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March 9, 2014


5-a-Day I: Detested & Loved words

by quaesitor

Hate is a strong word. In fact, one of my favourite aphorisms of Graham Greene (taken from his astonishing The Power and the Glory) is that “Hate was just a failure of the imagination.” It is precisely because we are all such conflicted and complex people that the hatred of individuals is such a blight – there are always extenuating circumstances (even if they are not sufficient to justify actions).

However, there are times when hate is appropriate and indeed necessary. For as is often observed (and needs to be reiterated in these supposedly tolerant days), hatred is not the opposite of love: indifference is. So here are 5 words I detest the most (today, at least – things always change). Hopefully you’ll understand why, but even if you don’t, have a chew on them for a while!

5 Detested Words

  • Betrayal
  • Bus Replacement Service
  • Strategic
  • Collateral Damage
  • Depression

Lest this become a doom-merchant’s indulgence, here are 5 words I just love:

5 Loved Words

  • Serendipity
  • Grace
  • Mellifluous
  • Free upgrade
  • Advocate

So there’s a first stab. Expect more 5-a-day as and when.

What would yours be?

oxford gargoyles by Chris Creagh

Images taken from Chris Creagh’s collection of Oxford Gargoyles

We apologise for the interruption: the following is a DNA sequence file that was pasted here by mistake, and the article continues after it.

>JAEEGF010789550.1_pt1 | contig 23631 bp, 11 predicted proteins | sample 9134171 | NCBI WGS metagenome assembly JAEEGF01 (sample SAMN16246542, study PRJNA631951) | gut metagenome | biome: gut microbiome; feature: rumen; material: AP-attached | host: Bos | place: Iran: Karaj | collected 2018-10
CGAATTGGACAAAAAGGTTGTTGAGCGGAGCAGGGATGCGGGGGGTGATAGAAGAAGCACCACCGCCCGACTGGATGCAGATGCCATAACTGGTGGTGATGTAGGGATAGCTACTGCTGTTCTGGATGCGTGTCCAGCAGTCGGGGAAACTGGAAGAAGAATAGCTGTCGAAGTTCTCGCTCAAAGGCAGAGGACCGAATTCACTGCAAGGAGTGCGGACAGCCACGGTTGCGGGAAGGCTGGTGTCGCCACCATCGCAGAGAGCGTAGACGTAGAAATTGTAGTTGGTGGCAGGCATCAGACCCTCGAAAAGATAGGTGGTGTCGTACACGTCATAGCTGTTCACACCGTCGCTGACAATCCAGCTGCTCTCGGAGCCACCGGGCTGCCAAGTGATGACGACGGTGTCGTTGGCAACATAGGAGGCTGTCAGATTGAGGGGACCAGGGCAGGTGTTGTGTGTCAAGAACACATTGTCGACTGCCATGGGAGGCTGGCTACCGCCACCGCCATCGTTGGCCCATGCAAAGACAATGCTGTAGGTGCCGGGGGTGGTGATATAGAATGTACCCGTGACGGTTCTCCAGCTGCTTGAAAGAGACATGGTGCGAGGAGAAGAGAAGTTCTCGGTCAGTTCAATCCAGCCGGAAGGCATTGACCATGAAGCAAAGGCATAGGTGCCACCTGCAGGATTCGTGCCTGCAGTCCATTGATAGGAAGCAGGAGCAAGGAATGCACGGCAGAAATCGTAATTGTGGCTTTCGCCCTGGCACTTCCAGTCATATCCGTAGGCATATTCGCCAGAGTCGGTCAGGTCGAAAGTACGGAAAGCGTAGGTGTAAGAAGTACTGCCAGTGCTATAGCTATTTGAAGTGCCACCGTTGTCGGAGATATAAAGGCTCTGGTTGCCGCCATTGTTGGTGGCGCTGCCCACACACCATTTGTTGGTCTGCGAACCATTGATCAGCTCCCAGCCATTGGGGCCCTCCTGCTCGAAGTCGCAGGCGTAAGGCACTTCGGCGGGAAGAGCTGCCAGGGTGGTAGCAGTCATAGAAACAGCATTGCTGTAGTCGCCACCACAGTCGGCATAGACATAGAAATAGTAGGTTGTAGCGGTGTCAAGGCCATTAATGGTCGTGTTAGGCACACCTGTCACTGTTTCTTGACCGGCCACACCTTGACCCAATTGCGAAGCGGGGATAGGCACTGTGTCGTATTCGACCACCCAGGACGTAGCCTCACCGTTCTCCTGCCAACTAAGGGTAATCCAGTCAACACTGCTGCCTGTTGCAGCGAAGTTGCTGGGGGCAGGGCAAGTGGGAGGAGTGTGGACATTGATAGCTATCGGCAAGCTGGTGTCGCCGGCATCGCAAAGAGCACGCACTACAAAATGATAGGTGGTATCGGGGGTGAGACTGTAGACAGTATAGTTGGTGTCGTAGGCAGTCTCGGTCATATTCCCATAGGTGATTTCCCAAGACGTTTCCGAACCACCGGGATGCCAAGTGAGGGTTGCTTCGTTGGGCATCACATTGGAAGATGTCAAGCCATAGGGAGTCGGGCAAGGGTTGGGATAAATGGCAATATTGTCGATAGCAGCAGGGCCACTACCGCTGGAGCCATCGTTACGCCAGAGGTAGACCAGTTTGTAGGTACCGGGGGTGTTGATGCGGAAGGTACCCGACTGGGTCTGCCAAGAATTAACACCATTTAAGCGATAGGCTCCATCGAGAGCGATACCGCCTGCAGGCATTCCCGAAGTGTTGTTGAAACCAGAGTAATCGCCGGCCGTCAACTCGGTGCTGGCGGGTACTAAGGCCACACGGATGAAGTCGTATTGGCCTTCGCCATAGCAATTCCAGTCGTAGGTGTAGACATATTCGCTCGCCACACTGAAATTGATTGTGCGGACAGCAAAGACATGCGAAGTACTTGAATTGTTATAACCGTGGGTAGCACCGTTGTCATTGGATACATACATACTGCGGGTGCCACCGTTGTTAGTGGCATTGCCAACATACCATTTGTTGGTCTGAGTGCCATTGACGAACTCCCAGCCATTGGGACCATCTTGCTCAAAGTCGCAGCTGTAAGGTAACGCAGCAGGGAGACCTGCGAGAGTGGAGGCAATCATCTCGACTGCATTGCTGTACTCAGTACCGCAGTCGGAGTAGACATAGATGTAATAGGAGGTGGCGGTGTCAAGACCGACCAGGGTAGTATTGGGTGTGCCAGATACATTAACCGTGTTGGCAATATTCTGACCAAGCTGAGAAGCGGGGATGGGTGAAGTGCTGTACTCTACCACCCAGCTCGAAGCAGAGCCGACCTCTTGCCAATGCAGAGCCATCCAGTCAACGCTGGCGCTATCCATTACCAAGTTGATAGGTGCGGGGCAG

4 Comments Post a comment
  1. Júlio Reis
    Mar 10 2014

    I detest the words: porn • leveraging • decadent • market economy • troika

    I love the words: so • soon • ado • countermand • …and can I have a whole class of words? adverbs ‘composed’ of several words: they sound amusing, even if their meaning is sometimes obscure (e.g. heretofore, erstwhile, hitherto, whereas, outside, forthwith, hereafter, moreover, nevertheless)


    • Mar 10 2014

      great lists… perhaps you need to add ‘peradventure’ to your second!

      • Júlio Reis
        Mar 10 2014

        Perchance I should! Nay—perforce! 😀

  2. Joe
    Mar 10 2014

    Would it be a general disliking of how Troika sounds? because it does sound grating! or would it be a specific contextual meaning?


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